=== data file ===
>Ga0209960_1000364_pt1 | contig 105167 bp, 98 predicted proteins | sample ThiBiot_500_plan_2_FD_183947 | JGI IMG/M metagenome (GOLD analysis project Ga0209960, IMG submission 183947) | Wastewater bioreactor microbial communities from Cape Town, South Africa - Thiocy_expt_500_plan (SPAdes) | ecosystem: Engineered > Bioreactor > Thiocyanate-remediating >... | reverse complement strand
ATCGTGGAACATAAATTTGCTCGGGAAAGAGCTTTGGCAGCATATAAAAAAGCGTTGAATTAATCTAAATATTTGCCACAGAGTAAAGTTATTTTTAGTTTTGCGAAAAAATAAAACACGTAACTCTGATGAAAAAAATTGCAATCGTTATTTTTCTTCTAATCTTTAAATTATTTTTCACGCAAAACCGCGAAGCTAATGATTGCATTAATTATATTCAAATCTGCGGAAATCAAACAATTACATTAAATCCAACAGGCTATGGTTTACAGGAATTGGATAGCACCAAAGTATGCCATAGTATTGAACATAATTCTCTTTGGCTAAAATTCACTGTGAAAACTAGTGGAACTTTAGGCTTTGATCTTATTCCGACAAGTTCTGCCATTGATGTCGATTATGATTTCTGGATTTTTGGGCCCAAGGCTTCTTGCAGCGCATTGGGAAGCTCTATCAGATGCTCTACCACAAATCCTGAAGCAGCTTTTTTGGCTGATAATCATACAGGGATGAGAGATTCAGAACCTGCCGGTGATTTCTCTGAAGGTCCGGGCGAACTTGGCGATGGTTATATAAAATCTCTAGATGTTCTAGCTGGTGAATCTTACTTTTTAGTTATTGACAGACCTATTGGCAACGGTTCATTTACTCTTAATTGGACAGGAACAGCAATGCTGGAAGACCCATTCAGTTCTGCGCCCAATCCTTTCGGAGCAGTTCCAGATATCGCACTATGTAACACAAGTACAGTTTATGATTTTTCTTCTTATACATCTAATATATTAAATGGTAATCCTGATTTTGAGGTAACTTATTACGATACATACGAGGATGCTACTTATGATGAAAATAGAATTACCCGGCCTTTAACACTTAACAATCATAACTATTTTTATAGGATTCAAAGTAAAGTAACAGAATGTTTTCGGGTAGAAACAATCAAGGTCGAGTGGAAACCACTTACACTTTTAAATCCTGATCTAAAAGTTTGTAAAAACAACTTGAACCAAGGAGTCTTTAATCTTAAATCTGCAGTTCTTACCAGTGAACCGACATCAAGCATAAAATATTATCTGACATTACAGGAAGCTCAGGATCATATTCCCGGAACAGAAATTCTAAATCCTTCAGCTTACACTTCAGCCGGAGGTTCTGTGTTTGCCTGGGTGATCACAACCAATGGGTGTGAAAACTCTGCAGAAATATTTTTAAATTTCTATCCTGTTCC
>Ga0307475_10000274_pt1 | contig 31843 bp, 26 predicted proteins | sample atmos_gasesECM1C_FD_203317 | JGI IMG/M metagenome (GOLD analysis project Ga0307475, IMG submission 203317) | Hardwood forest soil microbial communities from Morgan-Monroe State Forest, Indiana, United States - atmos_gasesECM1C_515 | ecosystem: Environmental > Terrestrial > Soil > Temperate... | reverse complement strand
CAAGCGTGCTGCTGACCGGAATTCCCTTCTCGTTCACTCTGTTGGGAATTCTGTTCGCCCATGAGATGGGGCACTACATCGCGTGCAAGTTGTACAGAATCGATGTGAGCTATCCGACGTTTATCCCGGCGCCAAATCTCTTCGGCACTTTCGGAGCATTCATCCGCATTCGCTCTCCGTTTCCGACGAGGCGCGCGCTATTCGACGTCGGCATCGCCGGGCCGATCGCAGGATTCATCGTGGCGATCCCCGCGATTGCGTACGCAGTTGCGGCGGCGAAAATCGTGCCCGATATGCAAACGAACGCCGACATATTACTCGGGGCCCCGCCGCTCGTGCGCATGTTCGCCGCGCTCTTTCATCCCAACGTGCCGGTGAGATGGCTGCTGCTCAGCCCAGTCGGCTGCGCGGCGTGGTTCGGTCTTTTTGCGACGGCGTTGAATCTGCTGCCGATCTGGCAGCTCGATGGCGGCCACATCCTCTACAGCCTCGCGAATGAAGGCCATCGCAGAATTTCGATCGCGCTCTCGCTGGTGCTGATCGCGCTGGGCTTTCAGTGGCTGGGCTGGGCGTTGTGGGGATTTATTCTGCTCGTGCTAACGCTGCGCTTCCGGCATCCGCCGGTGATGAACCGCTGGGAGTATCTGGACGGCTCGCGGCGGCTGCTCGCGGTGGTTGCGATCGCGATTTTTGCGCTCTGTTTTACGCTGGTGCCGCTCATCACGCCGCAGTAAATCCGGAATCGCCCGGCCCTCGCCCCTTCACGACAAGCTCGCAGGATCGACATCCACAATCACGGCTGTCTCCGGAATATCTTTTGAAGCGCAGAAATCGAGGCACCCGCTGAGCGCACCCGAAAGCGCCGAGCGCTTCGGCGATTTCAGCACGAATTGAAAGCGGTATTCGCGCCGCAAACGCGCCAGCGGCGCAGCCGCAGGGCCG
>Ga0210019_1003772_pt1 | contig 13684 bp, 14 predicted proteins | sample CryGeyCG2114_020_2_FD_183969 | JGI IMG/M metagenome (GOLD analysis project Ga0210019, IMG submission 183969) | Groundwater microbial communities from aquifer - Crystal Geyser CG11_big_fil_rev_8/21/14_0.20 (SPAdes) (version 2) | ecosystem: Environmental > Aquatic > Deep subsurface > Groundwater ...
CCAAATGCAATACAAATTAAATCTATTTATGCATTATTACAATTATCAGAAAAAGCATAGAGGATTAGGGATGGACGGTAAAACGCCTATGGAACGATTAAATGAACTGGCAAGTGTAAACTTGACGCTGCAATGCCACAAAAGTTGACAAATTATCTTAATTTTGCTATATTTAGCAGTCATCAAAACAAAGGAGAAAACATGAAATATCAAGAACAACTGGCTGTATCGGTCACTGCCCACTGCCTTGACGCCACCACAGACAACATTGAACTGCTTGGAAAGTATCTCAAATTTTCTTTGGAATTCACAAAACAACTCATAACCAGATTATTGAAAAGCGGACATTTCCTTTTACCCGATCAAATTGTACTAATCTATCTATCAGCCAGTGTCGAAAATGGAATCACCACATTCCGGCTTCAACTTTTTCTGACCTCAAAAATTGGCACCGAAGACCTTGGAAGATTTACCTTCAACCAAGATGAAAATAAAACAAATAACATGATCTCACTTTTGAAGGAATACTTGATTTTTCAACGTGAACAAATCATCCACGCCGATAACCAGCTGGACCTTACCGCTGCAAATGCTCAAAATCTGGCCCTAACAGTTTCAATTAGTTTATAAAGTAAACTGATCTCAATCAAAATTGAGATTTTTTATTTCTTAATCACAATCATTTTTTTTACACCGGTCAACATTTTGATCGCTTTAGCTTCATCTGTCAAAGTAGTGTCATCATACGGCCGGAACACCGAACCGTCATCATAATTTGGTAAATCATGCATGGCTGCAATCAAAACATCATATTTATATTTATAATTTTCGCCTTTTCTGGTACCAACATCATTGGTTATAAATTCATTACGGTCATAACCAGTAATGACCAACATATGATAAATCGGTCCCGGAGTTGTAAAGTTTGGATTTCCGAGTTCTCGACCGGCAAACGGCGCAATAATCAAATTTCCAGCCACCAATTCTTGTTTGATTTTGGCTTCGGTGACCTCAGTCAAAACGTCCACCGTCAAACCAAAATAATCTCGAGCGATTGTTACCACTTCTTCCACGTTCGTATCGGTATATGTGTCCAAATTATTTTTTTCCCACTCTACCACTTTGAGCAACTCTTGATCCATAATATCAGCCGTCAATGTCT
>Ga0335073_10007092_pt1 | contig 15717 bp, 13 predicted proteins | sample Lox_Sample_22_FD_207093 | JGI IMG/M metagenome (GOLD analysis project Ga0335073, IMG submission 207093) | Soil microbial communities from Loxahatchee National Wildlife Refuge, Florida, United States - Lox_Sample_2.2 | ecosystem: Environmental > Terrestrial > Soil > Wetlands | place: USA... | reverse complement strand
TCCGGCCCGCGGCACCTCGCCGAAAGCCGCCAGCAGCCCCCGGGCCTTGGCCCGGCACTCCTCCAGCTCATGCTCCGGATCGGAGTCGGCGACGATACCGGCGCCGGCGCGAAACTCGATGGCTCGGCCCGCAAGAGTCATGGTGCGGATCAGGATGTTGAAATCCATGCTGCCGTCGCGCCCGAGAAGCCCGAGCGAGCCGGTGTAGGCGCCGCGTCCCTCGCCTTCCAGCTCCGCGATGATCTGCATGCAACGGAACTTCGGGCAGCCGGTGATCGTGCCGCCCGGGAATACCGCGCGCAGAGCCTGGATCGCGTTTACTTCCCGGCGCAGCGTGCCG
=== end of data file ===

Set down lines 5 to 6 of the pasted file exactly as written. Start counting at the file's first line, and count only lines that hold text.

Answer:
>Ga0210019_1003772_pt1 | contig 13684 bp, 14 predicted proteins | sample CryGeyCG2114_020_2_FD_183969 | JGI IMG/M metagenome (GOLD analysis project Ga0210019, IMG submission 183969) | Groundwater microbial communities from aquifer - Crystal Geyser CG11_big_fil_rev_8/21/14_0.20 (SPAdes) (version 2) | ecosystem: Environmental > Aquatic > Deep subsurface > Groundwater ...
CCAAATGCAATACAAATTAAATCTATTTATGCATTATTACAATTATCAGAAAAAGCATAGAGGATTAGGGATGGACGGTAAAACGCCTATGGAACGATTAAATGAACTGGCAAGTGTAAACTTGACGCTGCAATGCCACAAAAGTTGACAAATTATCTTAATTTTGCTATATTTAGCAGTCATCAAAACAAAGGAGAAAACATGAAATATCAAGAACAACTGGCTGTATCGGTCACTGCCCACTGCCTTGACGCCACCACAGACAACATTGAACTGCTTGGAAAGTATCTCAAATTTTCTTTGGAATTCACAAAACAACTCATAACCAGATTATTGAAAAGCGGACATTTCCTTTTACCCGATCAAATTGTACTAATCTATCTATCAGCCAGTGTCGAAAATGGAATCACCACATTCCGGCTTCAACTTTTTCTGACCTCAAAAATTGGCACCGAAGACCTTGGAAGATTTACCTTCAACCAAGATGAAAATAAAACAAATAACATGATCTCACTTTTGAAGGAATACTTGATTTTTCAACGTGAACAAATCATCCACGCCGATAACCAGCTGGACCTTACCGCTGCAAATGCTCAAAATCTGGCCCTAACAGTTTCAATTAGTTTATAAAGTAAACTGATCTCAATCAAAATTGAGATTTTTTATTTCTTAATCACAATCATTTTTTTTACACCGGTCAACATTTTGATCGCTTTAGCTTCATCTGTCAAAGTAGTGTCATCATACGGCCGGAACACCGAACCGTCATCATAATTTGGTAAATCATGCATGGCTGCAATCAAAACATCATATTTATATTTATAATTTTCGCCTTTTCTGGTACCAACATCATTGGTTATAAATTCATTACGGTCATAACCAGTAATGACCAACATATGATAAATCGGTCCCGGAGTTGTAAAGTTTGGATTTCCGAGTTCTCGACCGGCAAACGGCGCAATAATCAAATTTCCAGCCACCAATTCTTGTTTGATTTTGGCTTCGGTGACCTCAGTCAAAACGTCCACCGTCAAACCAAAATAATCTCGAGCGATTGTTACCACTTCTTCCACGTTCGTATCGGTATATGTGTCCAAATTATTTTTTTCCCACTCTACCACTTTGAGCAACTCTTGATCCATAATATCAGCCGTCAATGTCT